COMPLICATIONS 6. Eichneholz SN. Charcot Joints. Springfield, IL: Charles C Thomas;
■ Screw loosening, backing-out, and hardware failure may 7. Lewis P. Scintigraphy in the foot and ankle. Foot Ankle Clin 2000;
occur as fixation will sometimes cross uninvolved joints. The 5:1–27.
surgeon should avoid crossing the calcaneocuboid and talon- 8. Myerson MS, Henderson MR, Saxby T, et al. Management of mid-
avicular joints when possible. Crossing uninvolved joints is foot diabetic neuroarthropathy. Foot Ankle Int 1994;15:233–241.
acceptable when necessary to achieve adequate fixation in neu- 9. Papa J, Myerson M, Girard P. Salvage, with arthrodesis, in intractable
diabetic neuropathic arthropathy of the foot and ankle. J Bone Joint
ropathic patients. Radiographs should be monitored carefully
Surg Am 1993;75A:1056–1066.
when weight bearing is initiated as screws will sometimes bend 10. Pinzur MS. Charcot’s foot. Foot Ankle Clin 2000;5:897–912.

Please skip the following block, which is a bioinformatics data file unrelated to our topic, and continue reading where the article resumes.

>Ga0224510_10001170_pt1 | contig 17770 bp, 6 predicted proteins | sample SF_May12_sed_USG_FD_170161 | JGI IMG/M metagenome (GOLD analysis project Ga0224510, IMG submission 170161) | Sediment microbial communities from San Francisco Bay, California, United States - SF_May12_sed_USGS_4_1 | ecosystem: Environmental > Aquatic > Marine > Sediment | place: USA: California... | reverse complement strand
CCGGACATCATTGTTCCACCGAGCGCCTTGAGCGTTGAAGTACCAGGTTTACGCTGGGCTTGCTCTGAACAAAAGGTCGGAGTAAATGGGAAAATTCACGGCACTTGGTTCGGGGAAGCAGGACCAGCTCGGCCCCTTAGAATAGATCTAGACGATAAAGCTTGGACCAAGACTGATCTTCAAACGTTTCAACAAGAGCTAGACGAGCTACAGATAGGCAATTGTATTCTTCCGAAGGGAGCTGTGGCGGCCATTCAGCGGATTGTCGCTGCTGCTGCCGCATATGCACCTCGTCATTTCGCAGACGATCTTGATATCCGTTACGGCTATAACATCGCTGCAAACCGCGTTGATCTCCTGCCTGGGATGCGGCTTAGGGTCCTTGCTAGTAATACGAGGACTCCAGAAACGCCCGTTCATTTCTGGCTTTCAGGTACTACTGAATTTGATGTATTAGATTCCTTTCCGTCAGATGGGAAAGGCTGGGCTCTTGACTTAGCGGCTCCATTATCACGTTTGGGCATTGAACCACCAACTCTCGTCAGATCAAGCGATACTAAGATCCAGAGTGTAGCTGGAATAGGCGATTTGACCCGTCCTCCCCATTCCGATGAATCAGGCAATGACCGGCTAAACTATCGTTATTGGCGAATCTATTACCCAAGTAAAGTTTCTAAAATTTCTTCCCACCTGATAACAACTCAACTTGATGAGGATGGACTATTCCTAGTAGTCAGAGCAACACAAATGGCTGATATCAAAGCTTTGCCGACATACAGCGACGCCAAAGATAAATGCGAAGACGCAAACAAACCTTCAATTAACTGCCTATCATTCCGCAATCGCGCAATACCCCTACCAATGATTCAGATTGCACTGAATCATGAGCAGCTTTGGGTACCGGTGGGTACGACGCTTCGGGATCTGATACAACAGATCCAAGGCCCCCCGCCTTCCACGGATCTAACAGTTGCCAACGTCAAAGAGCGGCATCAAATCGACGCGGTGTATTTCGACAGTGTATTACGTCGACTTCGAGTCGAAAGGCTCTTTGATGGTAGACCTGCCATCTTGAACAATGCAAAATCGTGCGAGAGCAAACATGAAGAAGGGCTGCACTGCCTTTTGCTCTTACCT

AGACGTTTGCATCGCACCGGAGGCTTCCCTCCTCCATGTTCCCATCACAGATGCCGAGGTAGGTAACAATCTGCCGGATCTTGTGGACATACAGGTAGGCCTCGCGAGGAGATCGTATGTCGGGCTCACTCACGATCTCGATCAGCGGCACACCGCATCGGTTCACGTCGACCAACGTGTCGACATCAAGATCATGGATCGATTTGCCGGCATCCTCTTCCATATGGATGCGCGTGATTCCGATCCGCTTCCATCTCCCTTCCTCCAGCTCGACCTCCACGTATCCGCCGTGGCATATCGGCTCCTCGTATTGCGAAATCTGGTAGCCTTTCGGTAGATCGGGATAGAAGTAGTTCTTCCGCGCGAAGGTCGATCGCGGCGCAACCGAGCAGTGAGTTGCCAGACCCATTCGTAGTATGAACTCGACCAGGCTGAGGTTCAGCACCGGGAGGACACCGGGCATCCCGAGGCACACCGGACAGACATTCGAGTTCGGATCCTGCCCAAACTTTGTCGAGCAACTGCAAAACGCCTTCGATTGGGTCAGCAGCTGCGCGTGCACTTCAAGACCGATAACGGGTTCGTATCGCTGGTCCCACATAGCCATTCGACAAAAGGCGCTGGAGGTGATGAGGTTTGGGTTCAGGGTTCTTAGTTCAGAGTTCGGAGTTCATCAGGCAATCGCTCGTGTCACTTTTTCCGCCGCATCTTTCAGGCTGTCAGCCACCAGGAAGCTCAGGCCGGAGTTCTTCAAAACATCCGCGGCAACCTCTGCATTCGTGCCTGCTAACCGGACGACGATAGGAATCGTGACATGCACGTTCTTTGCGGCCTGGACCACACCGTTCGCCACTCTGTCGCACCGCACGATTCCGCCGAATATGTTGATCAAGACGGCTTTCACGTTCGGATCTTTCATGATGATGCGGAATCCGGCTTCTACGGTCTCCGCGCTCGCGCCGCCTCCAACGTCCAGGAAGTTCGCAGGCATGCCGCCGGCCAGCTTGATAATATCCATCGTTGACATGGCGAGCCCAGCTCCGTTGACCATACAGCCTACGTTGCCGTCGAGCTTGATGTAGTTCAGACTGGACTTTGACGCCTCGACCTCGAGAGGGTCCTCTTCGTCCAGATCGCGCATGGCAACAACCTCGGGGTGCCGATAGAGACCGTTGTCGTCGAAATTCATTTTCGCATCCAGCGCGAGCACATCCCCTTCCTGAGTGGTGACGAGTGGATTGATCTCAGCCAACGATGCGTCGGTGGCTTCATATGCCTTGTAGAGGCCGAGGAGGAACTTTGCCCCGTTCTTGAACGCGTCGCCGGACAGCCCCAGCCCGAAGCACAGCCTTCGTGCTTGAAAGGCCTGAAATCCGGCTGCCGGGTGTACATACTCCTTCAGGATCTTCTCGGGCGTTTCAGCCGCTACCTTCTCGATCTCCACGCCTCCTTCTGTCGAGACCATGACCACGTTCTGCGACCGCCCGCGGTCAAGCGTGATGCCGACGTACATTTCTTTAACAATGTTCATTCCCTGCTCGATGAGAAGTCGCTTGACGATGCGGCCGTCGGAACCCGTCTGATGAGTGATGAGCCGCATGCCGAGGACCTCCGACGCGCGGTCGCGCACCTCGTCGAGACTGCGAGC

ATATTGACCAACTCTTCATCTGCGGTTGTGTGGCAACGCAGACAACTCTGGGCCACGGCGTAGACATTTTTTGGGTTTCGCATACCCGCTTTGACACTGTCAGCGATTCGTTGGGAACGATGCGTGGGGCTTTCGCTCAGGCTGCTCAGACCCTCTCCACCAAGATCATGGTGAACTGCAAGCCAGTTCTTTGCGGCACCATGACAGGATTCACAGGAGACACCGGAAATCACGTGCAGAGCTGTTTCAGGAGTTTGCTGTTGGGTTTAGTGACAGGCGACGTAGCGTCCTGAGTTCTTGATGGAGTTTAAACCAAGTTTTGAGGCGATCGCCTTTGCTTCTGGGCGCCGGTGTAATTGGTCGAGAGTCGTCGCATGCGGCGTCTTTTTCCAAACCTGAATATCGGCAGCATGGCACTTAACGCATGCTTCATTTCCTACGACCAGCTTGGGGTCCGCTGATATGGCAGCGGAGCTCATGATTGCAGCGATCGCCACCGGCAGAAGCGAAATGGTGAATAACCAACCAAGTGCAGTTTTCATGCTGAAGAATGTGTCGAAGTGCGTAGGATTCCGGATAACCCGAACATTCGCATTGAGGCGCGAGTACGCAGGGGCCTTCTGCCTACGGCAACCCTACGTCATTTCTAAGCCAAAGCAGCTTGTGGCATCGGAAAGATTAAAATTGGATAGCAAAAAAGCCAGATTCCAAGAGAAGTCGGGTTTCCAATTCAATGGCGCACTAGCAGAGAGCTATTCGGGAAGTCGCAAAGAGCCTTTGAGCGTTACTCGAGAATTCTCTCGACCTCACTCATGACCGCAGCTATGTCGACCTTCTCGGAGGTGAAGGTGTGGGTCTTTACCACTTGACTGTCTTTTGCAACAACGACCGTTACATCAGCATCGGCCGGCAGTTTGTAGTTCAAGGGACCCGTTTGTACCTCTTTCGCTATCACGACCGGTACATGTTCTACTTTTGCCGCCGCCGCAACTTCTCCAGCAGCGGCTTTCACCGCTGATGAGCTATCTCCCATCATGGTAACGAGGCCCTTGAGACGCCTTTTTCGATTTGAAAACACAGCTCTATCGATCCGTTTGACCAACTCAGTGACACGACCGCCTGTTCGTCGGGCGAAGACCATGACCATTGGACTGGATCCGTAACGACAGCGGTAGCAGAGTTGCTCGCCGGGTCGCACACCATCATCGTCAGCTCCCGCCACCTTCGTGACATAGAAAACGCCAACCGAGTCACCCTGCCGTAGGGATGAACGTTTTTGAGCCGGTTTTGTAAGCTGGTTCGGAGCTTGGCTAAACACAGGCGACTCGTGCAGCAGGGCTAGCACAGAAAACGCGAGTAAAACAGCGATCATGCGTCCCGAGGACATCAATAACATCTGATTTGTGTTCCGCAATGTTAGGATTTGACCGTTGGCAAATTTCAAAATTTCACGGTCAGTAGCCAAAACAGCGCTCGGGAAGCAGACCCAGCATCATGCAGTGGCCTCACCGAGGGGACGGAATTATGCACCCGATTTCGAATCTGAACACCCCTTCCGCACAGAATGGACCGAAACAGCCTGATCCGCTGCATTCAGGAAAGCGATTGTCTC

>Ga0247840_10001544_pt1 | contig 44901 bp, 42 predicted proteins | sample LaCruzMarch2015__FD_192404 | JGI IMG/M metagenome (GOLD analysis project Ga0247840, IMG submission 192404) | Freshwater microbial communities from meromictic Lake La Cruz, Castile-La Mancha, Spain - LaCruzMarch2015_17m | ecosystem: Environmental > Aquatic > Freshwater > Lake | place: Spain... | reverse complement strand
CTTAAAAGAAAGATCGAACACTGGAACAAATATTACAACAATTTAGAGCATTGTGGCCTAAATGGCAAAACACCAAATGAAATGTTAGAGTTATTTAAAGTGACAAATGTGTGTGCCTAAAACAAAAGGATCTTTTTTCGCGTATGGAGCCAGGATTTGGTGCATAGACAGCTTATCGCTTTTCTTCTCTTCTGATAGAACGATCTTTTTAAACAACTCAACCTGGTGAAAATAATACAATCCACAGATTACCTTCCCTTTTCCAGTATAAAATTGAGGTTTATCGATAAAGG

before failing and can be exchanged percutaneously. Screws 11. Sammarco G, Conti SF. Surgical treatment of neuroarthropathic foot
that back out into the ankle or MTP joint should be removed deformity. Foot Ankle Int 1998;19:102–109.
or exchanged. 12. Schon LC, Easley ME, Weinfeld SB. Charcot neuroarthropathy of the
■ Overcorrection can occur and may result in ulceration be- foot and ankle. Clin Orthop Relat Res 1998;349:116–131.
neath the first metatarsal head. 13. Schon LC, Marks RM. The management of neuroarthropathic frac-
■ Partial nonunion may occur and does not need to be treated
ture-dislocations in the diabetic patient. Orthop Clin North Am
as long as the foot is plantigrade. All patients in our series 14. Schon LC, Weinfeld SB, Horton GA, et al. Radiographic and clinical
maintained the majority of their correction at final follow-up. classification of acquired midtarsus deformities. Foot Ankle Int
15. Simon SR, Tejwani SG, Wilson DL, et al. Arthrodesis as an early al-
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Copyright © 2010. Wolters Kluwer Health. All rights reserved.

Easley, Mark E., and Sam W. Wiesel. Operative Techniques in Foot and Ankle Surgery, Wolters Kluwer Health, 2010. ProQuest Ebook Central,